The internet is ablaze today with the story of a group of Michigan high school students who were suspended after riding their bikes to school, despite the fact they had arranged for an escort from the city’s mayor and police department.
Public sympathy seems to be squarely on the side of the students, which means if there’s one thing Americans hate more than cyclists on roadways, it’s excessive punishment of high school kids. In comment threads on various articles about the incident (and from parents), the principal of Kenowa Hills High School, Kate Pennington, has gone in for a fair amount of abuse for her reaction.
“If you and your parents don’t have sense enough to know your brains could end up splattered on Three Mile and Kinney, Fruit Ridge, then maybe that’s my responsibility,” she told the group before sending them home, according to a cell phone recording captured by a student.
The idea that a group of kids riding bikes to school constitutes a “prank,” and a life-threatening one at that, raised eyebrows among more than a few cyclists, including myself.
But thanks to the magic of Google Maps, we can see that Pennington has a point.
The ride, according to news accounts, started on Kinney Avenue in Walker, Michigan, just outside Grand Rapids. Here’s a picture:
So far, so good, right? Nice wide street, sidewalks, plenty of room for cyclists, pedestrians and cars to go about their business.
But it doesn’t take long for those sidewalks to disappear, the street to narrow, and homes to become fewer and farther between:
Thank goodness that no-parking sign is there. If you pull over too far, you’ll probably roll into the cornfield.
From here on, it only gets worse. We turn onto Three Mile Road, a busy four-lane highway. It’s hard to see in the photo, but if you don’t feel like rolling the dice on the car traffic, there is a sidewalk on the right side of the street, crisscrossed by multiple driveways:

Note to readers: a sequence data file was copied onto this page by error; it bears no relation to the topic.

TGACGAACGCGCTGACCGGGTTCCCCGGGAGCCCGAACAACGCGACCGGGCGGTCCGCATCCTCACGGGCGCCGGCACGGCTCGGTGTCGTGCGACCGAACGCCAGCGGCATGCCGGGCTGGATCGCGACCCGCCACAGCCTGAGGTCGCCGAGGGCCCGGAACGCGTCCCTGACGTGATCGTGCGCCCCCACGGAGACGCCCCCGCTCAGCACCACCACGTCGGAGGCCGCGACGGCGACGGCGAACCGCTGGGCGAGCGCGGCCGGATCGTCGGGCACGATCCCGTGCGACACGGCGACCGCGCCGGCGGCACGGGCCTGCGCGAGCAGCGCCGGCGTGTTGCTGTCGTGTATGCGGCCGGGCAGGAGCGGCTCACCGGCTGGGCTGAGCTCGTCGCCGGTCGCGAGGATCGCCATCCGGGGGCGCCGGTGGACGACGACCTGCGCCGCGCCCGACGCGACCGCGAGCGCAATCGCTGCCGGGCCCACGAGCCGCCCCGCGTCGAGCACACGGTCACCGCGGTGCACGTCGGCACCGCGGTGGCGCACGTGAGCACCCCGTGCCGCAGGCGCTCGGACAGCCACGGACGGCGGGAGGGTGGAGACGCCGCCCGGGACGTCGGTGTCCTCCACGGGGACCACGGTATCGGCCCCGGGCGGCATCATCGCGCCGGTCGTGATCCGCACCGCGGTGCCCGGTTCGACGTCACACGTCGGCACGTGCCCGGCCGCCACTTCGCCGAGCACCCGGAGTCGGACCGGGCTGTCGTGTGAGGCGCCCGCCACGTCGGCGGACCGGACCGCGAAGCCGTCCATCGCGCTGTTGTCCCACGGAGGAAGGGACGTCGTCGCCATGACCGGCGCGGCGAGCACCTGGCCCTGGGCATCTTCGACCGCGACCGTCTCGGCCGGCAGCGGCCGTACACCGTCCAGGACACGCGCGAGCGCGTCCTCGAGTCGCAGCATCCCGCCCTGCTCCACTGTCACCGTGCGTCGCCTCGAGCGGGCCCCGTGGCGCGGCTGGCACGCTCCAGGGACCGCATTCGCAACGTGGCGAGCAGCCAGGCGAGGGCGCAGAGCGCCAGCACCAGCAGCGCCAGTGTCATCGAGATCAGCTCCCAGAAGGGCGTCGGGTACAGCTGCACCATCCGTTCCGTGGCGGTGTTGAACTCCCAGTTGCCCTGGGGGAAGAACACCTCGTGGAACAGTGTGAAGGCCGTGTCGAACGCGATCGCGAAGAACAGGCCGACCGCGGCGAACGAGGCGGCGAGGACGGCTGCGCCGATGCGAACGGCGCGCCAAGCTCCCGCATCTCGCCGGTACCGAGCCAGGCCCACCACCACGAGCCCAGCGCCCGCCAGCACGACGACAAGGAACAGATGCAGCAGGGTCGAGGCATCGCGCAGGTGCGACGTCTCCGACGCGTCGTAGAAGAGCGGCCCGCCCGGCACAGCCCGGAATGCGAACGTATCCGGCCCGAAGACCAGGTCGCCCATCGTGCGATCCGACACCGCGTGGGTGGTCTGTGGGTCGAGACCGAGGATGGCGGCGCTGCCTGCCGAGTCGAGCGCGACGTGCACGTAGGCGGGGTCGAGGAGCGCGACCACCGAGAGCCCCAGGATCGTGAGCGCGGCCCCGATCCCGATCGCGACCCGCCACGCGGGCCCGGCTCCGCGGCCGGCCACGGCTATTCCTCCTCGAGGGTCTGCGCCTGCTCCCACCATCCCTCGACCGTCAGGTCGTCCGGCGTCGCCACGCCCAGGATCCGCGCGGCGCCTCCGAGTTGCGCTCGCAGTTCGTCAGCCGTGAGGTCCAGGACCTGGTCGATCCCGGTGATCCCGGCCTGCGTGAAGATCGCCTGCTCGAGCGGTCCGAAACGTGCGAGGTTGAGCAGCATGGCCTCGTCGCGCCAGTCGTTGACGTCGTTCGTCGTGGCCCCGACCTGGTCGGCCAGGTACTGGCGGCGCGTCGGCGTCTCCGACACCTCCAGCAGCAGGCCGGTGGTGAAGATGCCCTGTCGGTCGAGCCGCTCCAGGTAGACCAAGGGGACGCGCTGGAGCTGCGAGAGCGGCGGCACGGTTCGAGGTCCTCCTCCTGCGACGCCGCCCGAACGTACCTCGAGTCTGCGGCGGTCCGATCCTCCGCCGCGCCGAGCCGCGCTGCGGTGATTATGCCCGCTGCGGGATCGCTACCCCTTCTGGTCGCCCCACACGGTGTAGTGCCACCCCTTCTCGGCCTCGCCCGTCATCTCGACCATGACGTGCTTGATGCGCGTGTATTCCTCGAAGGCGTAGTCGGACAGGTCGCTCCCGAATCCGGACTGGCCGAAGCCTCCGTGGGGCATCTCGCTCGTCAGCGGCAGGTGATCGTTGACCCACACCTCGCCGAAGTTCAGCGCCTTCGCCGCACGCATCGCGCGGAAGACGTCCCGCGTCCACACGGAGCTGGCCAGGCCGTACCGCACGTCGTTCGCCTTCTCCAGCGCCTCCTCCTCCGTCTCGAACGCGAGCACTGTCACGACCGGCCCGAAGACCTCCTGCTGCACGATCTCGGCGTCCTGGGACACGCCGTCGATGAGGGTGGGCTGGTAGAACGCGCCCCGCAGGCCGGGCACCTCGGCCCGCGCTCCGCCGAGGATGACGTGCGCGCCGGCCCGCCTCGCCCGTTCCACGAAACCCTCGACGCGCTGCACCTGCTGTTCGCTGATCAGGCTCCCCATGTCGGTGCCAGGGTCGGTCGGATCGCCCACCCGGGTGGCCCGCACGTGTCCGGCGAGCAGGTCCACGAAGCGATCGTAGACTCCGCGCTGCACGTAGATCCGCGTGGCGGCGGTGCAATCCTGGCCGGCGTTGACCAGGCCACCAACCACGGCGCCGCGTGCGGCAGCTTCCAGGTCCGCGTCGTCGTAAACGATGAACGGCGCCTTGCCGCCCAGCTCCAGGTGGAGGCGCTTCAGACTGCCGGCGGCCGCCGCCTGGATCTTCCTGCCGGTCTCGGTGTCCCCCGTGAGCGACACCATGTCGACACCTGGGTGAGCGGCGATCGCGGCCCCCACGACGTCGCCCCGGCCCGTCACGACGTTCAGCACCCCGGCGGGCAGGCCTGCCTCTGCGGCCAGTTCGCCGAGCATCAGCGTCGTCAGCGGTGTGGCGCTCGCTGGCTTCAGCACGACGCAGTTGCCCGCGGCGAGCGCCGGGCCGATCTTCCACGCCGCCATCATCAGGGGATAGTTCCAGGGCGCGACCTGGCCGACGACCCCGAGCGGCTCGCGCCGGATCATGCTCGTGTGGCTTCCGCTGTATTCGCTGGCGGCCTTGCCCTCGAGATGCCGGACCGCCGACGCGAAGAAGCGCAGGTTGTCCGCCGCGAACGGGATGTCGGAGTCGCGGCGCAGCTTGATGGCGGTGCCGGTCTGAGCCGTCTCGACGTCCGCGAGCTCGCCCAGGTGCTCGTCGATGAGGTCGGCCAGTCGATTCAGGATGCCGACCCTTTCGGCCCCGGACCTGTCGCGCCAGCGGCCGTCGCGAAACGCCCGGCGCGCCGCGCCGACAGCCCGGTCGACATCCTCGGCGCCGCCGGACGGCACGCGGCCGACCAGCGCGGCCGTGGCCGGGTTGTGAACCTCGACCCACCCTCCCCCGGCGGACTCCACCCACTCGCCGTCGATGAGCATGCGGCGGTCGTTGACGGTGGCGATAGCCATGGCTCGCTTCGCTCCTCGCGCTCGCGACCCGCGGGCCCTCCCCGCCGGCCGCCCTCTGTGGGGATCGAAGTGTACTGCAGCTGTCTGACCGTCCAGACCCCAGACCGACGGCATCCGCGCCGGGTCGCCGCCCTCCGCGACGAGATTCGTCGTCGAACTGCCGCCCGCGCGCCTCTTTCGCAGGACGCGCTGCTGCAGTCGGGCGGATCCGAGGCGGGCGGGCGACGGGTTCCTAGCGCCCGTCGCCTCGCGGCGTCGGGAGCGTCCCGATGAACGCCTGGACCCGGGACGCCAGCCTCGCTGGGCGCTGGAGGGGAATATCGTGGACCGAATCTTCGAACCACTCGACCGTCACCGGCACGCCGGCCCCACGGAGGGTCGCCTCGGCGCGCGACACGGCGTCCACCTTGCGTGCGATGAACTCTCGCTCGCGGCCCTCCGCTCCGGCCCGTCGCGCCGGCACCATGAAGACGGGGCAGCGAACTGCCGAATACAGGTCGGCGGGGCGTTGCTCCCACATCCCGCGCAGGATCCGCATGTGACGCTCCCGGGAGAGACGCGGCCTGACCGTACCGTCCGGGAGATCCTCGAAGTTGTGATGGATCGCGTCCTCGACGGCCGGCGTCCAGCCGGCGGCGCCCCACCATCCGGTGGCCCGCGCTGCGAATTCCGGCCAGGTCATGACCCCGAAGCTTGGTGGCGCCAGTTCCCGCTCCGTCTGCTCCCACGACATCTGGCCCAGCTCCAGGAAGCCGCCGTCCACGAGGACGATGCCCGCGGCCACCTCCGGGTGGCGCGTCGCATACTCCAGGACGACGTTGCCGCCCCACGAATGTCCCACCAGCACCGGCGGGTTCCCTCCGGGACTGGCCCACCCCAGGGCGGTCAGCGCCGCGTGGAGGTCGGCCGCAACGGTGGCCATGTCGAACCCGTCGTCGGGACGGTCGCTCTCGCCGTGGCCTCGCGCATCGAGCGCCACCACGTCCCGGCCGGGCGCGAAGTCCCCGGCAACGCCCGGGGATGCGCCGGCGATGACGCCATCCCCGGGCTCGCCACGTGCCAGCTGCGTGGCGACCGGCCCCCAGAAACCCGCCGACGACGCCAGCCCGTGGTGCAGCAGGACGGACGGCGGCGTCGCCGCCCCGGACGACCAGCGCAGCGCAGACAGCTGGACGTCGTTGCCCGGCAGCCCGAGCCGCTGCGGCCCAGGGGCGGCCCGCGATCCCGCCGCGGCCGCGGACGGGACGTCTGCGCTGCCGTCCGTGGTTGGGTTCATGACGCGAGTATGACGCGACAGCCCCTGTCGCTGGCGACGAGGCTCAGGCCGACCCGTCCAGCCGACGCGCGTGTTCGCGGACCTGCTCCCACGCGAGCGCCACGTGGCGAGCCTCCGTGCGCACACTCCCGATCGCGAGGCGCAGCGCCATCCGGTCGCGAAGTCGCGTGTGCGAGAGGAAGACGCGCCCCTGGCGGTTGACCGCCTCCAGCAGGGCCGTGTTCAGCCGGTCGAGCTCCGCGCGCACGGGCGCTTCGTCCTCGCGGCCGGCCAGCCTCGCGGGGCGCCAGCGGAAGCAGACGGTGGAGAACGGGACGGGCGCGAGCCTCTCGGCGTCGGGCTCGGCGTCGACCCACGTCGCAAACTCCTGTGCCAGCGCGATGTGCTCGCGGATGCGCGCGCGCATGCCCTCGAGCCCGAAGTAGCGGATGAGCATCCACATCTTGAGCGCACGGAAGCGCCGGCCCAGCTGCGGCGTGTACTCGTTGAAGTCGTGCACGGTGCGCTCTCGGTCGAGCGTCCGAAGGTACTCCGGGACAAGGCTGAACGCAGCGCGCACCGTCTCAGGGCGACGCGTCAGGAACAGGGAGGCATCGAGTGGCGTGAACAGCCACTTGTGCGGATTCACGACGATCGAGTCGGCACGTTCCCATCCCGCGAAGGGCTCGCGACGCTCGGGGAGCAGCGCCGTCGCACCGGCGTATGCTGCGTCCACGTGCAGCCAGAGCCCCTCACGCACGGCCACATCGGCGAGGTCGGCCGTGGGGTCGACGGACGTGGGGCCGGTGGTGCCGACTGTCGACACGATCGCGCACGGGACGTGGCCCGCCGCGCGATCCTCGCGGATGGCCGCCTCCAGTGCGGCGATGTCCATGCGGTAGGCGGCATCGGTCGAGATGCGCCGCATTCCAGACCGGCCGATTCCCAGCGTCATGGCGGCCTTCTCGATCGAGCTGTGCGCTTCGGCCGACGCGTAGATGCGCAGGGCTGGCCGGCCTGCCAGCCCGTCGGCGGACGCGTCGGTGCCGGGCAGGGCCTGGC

To the north of here, there’s a freeway that we have to get across to get to the school. And the only way across (unless you want to go another mile or so out of your way) is Fruit Ridge Avenue:
Watch out for that truck!
The rest of Fruit Ridge is a four-lane road with no shoulders, and a couple of sections of sidewalk. Here’s where one ends abruptly:
And then, for the final stretch, we turn onto Four Mile Road:
The only way this school could be more inaccessible to bicyclists is if they built a moat around it.
And the narrow, two lane roads – with few alternative routes – make it easy to understand why the bicycle parade required a police escort and led to massive traffic backups.
Whether Pennington’s response was an overreaction is a matter for parents, students and school officials to sort out. And there are issues of authority and communications here that go beyond the students’ chosen mode of transportation that morning.
But when the mere act of kids riding bikes to school can cause a major disruption and bring down entire links in a community’s transportation system, that points to perhaps some deeper issues of urban planning. Critics of alternative transportation infrastructure often criticize it as “social engineering,” but plopping a school into a semi-rural area that’s only accessible by car takes away the students’ (and parents’) ability to decide for themselves how they want to get to school and back.
As an experienced cyclist, I’d be very hesitant to make this route my daily commute. As a parent, there’s no way in hell I’d turn a teenager loose on it.
One of the conversations they could be having in Walker this week is what they can do in the future to let the class of 2013, 2014, and beyond ride their bikes to school without needing a police escort to keep them from getting killed. We’ll see what happens…
UPDATE: Pennington has apologized to the students, according to a story on MLive.com:
“Yesterday, I made a mistake and sincerely regret my actions,” said Katie Pennington, in a statement. “Did I overreact? In retrospect, of course I did. My first response to learning of our high school seniors riding bikes to school on busy roads was to fear for their safety, and I responded in kind.”